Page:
The Plight of the ‘Stateless’ Rohingyas: Probing the Fate of the Rohingya Refugees in India

by | Feb 10, 2017

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About Pragalbh Bhardwaj

Pragalbh Bhardwaj is an undergraduate law student at National Law University Odisha (NLUO), India. He also serves as the student editor for the Human Rights Law Journal, NLUO.


Pragalbh Bhardwaj, “The Plight of the ‘Stateless’ Rohingyas: Probing the Fate of the Rohingya Refugees in India” (OxHRH Blog, 10 February 2017) <> [Date of Access]

In the first week of 2017, a video surfaced, where the police officers in Myanmar are seen nonchalantly beating and kicking helpless Rohingya villagers. This video, which caused a lot of uproar on the social media, highlights one of the many reasons why the Rohingyas have been bestowed with the unfortunate and sorrowful title of being the ‘most persecuted community in the world’ by the United Nations.

The Rohingyas are an ethnic Muslim minority group who, for decades, have been living in Rakhine state in the western Myanmar. The 1982 Citizenship Act of Burma stripped the Rohingyas of their citizenship; and presently, there are restrictions imposed on their freedom of movement, medical facilities, education, land and property ownership, marriage, employment, and in 2015, their right to vote was also taken away. They are often disregarded as illegal Bengali immigrants from Bangladesh despite residing in Myanmar for centuries.

Rohingyas collectively have been subjected to violence at the hands of the Myanmar nationalist groups for militant attacks, with the ultimate objective being ethnic cleansing. Mistreated in the country they call home and neglected by the neighbouring countries, the Rohingya are de jure stateless, living in dire poverty and attempting to flee Myanmar with their scars of the violence suffered.

While many of the fleeing Rohingyas seek refuge in Bangladesh and other Southeast Asian nations, there are others who find India to be their preferred destination. Officially there are presently around 36,000 Rohingyas finding refuge in various parts of India but the actual number of Rohingya refugees in India is understood to be much higher.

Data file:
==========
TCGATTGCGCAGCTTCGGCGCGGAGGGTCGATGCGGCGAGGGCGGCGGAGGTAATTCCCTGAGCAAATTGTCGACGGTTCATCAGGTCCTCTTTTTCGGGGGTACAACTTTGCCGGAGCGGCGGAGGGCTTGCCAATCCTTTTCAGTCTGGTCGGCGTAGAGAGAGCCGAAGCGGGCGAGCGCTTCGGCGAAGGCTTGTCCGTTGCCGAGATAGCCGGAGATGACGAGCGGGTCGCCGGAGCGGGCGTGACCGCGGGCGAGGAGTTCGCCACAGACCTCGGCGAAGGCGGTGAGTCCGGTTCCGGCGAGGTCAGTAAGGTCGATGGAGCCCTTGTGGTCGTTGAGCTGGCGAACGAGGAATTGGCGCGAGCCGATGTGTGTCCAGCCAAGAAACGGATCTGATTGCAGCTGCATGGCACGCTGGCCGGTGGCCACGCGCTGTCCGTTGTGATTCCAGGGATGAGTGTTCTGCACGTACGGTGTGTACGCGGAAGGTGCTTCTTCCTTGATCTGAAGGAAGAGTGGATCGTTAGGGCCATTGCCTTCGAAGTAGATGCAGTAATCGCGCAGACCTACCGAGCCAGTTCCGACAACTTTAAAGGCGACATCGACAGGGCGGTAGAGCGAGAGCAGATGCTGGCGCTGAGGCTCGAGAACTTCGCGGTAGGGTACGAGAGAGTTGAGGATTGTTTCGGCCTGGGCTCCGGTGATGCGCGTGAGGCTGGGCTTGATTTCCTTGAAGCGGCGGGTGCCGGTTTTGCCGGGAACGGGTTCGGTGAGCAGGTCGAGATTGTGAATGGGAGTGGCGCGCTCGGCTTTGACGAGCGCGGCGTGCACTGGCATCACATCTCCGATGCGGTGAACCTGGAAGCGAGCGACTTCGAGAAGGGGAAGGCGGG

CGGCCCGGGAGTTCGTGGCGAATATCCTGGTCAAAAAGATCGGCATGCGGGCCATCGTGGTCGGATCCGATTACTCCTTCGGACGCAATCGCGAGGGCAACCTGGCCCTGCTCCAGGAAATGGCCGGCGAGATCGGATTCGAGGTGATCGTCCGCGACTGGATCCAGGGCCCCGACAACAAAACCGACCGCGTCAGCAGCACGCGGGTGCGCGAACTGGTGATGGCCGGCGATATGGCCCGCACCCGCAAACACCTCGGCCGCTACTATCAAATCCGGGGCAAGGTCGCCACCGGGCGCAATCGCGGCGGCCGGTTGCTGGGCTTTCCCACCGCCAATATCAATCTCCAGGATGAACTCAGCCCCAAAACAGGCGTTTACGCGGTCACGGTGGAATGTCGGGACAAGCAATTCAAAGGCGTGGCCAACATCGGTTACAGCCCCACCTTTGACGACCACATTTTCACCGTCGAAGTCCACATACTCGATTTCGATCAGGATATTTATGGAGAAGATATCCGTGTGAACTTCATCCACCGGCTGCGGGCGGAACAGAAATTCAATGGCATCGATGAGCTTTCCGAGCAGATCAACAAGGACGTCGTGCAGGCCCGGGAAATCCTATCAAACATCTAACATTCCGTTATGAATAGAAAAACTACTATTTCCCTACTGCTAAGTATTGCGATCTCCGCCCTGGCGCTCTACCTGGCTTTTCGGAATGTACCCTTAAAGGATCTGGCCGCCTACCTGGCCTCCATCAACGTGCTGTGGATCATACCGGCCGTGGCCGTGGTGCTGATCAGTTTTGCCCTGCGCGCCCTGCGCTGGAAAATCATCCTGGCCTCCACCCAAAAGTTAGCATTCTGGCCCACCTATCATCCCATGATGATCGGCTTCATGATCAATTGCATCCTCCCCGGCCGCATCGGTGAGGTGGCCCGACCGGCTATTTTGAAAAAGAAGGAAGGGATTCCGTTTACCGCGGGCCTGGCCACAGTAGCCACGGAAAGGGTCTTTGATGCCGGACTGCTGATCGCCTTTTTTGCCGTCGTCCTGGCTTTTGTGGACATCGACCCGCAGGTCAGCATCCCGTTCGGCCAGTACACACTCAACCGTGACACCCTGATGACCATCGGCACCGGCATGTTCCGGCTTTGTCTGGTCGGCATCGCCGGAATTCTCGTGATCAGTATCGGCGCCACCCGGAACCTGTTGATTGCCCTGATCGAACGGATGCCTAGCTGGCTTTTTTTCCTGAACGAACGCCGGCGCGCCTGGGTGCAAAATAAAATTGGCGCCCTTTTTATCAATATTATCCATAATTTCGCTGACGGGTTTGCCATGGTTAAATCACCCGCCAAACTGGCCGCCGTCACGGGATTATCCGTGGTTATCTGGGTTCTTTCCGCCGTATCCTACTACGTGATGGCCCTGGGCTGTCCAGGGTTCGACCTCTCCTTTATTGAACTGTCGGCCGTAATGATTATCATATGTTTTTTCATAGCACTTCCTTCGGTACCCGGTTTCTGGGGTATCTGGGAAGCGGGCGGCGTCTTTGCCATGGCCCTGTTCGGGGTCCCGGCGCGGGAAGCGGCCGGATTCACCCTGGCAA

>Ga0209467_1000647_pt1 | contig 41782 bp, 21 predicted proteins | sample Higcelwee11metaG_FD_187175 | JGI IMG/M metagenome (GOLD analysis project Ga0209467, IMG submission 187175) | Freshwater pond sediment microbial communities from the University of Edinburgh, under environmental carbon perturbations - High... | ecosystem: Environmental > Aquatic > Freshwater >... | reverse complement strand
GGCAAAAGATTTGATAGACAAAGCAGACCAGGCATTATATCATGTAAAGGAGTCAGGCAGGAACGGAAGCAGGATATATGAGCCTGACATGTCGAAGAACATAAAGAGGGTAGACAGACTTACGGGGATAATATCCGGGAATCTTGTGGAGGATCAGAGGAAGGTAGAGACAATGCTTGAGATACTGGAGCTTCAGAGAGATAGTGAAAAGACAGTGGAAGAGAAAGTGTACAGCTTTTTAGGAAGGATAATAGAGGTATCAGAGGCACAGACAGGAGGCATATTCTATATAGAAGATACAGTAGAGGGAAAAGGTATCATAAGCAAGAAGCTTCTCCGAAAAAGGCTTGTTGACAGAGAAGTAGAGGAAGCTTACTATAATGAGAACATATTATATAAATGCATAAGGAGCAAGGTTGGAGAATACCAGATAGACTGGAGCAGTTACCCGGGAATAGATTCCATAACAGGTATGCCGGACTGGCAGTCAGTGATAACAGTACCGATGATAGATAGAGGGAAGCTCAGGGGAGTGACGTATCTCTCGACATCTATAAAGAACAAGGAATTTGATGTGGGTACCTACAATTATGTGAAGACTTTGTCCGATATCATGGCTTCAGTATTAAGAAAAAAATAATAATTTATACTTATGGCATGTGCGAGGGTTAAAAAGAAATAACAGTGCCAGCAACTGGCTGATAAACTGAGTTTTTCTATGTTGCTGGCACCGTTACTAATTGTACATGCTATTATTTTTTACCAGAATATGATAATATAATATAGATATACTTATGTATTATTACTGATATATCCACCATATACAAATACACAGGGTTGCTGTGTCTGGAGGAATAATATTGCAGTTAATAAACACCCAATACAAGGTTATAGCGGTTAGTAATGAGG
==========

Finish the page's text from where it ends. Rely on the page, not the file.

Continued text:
India, known to play a constructive role in many humanitarian crisis situations, has been uncharacteristically silent and apathetic towards the plight of the Rohingyas. The Rohingyas in India have to largely depend upon the UNHCR unlike the other refugee populations in India who are directly taken care of by the government of India. Although the Rohingyas often find themselves ignored by the selective government welfare programmes in India, they have worked out a bittersweet way of living in safety and despair with hopes that someday the government will notice their plight and take some measures with their welfare in mind.

India, presently, has no special law to safeguard and accommodate refugees in its territory which is one of the reasons that has left the Rohingyas largely unprotected and insecure in India. Rohingya Refugees are constantly found being forced into bonded labour in various parts of India which shows that even after finding shelter, the Rohingya refugees remain vulnerable to a great extent in this country.

Moreover, while the suggestion that refugees are generally outlaws and extremists is a dangerous myth, it cannot be denied that this simultaneous strike of hunger, backwardness and poverty upon the Rohingya Refugees makes them vulnerable to falling into the trap of radicalisation to the terrorist networks. It is important that India stops playing the role of a silent spectator and expresses its disapproval against the ongoing atrocities on the Rohingya community in Myanmar. It has to be understood that an unstable Myanmar is likely to have strong security implications for India as well.

Further, the fleeing Rohingya Refugees entering the country also constantly face the threat of detention under the Foreigners Act, 1946. In the last couple of years, thousands of Rohingya refugees have been detained, many even arbitrarily, while entering into the Indian border through Myanmar. As of today many Rohingyas in India still have not been registered and granted the refugee status; it is, therefore, paramount that proper identification and documentation of the Rohingya refugees is done and that they are given clear security guarantees after such identification.

To conclude, with thousands of helpless Rohingya refugees looking up to the government to extend a helping hand, India can no longer afford to turn a blind eye to the Rohingya crisis. It is about time that the government makes its position clear and undertakes concrete initiatives to move things forward in order to safeguard at least the basic Human Rights of the Rohingya Refugees in India otherwise long-term repercussions may follow.

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